The UK capital may be top of the pile where house prices are concerned, but research from one online estate agent suggests that Brighton is the gazumping capital of Britain.
The danger of being gazumped is now the reality for property buyers in the UK, according to eMoov, with one in five out of a poll of just over 1,000 home owners saying they had been gazumped before. Those near the coast, though, have suffered the most, with 34.9 per cent of respondents in Brighton reporting having been previously gazumped during a purchase – the highest rate in the country.
The figures arrive as the UK housing market has enjoyed a strong period of booming prices, fuelled by high demand and low supply. Indeed, earlier this year, reports of “ghost gazumping” arose for the first time in London, with sellers encouraged by estate agents to raise their asking price at the last minute to fetch a higher sum – leaving buyers unable to complete a transactions.
Now, though, the market is entering a period of moderation, with prices cooling down thanks to cautious buyers, lending restrictions and rising supply. Nonetheless, London remains above average for gazumping activity, according to eMoov, with 31.9 per cent in the capital coming within touching distance of a purchase, before it was snatched from their grasp.
The tactic of sealed bidding, particularly rife in the capital, provides the ideal environment for potential gazumpers, argues the online estate agency.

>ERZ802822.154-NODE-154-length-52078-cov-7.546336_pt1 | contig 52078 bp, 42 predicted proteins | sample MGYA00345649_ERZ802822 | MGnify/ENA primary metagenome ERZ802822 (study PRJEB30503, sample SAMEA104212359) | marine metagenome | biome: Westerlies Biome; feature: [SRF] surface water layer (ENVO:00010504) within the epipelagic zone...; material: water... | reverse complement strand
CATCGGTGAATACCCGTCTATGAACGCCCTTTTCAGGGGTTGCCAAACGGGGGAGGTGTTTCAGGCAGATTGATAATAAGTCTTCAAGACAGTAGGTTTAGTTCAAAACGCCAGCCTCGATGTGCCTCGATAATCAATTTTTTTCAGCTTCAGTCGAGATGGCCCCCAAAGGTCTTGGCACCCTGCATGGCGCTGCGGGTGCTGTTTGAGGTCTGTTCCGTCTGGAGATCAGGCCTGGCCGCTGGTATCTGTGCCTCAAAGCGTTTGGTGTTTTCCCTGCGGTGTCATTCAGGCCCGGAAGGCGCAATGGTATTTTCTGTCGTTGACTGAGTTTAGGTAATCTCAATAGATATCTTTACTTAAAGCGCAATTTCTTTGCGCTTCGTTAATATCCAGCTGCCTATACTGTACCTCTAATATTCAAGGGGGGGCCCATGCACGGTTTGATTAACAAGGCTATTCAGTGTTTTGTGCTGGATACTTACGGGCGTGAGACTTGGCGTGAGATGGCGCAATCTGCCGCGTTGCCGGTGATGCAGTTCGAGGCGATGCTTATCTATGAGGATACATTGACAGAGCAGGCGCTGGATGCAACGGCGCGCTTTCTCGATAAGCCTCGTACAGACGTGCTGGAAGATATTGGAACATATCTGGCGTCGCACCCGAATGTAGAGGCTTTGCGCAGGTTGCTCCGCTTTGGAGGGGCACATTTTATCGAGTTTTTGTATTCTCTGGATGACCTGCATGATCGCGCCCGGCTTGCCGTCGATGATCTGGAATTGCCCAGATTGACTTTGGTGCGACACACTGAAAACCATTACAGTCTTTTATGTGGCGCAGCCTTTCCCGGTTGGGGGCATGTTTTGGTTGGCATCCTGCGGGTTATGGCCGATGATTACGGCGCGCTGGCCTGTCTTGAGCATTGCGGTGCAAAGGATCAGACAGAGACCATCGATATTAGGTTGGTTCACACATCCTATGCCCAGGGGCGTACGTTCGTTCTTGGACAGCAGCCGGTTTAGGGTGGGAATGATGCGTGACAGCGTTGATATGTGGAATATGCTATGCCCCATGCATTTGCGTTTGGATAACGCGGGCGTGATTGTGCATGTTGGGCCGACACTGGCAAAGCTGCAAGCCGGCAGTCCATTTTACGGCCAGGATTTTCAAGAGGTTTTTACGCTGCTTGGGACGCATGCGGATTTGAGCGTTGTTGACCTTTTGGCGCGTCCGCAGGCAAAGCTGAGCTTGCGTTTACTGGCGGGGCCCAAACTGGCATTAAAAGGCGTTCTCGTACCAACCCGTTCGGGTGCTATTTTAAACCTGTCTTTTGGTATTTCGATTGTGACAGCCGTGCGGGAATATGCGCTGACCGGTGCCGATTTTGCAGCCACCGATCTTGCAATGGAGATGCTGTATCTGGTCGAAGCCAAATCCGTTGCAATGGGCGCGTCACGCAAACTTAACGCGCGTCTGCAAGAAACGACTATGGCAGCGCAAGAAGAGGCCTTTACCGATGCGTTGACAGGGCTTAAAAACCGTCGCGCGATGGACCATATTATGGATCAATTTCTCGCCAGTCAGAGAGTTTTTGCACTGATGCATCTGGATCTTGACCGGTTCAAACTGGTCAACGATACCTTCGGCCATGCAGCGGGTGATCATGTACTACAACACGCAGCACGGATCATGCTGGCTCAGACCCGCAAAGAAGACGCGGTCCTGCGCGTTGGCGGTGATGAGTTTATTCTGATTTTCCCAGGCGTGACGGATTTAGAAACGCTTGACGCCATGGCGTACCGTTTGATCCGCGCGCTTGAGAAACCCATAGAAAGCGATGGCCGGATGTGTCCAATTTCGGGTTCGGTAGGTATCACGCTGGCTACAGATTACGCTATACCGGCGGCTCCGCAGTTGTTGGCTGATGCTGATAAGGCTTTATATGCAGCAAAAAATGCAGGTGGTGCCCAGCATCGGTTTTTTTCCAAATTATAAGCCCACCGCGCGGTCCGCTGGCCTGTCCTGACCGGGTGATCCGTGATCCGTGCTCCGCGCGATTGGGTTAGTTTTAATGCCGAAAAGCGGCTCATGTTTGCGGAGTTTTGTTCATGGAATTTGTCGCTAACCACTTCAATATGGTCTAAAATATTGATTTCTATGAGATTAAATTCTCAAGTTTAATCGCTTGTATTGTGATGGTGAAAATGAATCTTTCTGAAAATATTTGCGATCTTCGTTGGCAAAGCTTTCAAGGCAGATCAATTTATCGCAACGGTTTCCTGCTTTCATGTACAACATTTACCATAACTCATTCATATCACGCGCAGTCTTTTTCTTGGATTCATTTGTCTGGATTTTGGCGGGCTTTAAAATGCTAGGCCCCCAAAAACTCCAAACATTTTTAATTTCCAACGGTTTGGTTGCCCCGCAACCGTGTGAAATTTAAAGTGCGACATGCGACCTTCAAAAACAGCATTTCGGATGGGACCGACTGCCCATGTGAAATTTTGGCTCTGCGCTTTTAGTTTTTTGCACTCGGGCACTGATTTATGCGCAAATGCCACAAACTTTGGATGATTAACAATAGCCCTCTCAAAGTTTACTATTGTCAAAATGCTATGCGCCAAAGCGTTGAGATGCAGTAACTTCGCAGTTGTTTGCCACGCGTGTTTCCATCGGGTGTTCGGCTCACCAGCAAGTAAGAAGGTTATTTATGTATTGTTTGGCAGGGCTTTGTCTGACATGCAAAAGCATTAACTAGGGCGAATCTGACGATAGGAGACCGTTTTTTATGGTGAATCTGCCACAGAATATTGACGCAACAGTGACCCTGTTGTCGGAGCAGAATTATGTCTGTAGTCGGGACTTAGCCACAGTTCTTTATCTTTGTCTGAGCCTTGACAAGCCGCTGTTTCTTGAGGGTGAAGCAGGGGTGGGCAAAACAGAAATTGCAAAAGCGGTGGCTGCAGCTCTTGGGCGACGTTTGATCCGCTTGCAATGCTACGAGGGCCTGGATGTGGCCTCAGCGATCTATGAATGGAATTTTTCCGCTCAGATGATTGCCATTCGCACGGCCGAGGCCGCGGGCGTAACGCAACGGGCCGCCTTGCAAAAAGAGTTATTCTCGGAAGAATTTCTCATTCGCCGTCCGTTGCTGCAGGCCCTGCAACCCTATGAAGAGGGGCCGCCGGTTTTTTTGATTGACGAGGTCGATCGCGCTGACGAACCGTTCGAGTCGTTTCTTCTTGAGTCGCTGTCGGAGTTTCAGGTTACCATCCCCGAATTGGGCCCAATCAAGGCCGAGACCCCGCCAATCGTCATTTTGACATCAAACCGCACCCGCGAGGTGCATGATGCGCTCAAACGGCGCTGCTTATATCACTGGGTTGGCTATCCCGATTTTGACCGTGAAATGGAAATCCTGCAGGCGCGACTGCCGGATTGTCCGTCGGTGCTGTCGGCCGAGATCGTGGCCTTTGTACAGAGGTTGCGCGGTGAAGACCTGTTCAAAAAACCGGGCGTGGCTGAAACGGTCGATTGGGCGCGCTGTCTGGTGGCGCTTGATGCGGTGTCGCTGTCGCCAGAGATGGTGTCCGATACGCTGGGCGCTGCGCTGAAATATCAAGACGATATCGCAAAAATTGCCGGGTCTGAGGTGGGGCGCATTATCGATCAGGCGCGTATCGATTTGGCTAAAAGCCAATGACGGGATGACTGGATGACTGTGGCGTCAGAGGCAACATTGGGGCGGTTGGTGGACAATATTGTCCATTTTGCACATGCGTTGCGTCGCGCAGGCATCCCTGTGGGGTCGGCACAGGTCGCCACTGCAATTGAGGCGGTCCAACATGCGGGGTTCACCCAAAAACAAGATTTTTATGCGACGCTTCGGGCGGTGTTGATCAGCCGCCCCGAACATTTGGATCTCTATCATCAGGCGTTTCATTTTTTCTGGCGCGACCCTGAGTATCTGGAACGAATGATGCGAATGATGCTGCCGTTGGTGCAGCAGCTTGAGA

Outside of the South East the average drops from 22 per cent to 18 per cent. Birmingham figures show 27 per cent of property buyers in the area have been gazumped with Sheffield at 22 per cent, Bristol at 21 per cent and Leeds and Nottingham at 20 per cent apiece.
The research also found that the higher the price of the property, the more likely you are to be gazumped. Of those that had been previously gazumped 27 per cent were Over properties of £500,000 or above. This dropped to 25 per cent for properties valued between £200,000 and £500,000 and a further 6 per cent for properties under £200,000.
Russell Quirk, CEO of eMoov comments: “It is one of those things in the current structure of property purchasing unfortunately. Buyers that have displayed honest interest in a property only to be let down by owners with pound signs in their eyes, often encouraged by traditional estate agent looking to increase his fee percentage.”
While the market has stabilised, though, that does not mean an end to potential obstacles for house-hunters. Quirk adds: “If these markets cool off too much, we could see gazundering coming back in. This is a tactic in areas with little demand where the buyer calls up just before the exchange of contracts and demands to pay less.”
Source: The Movechannel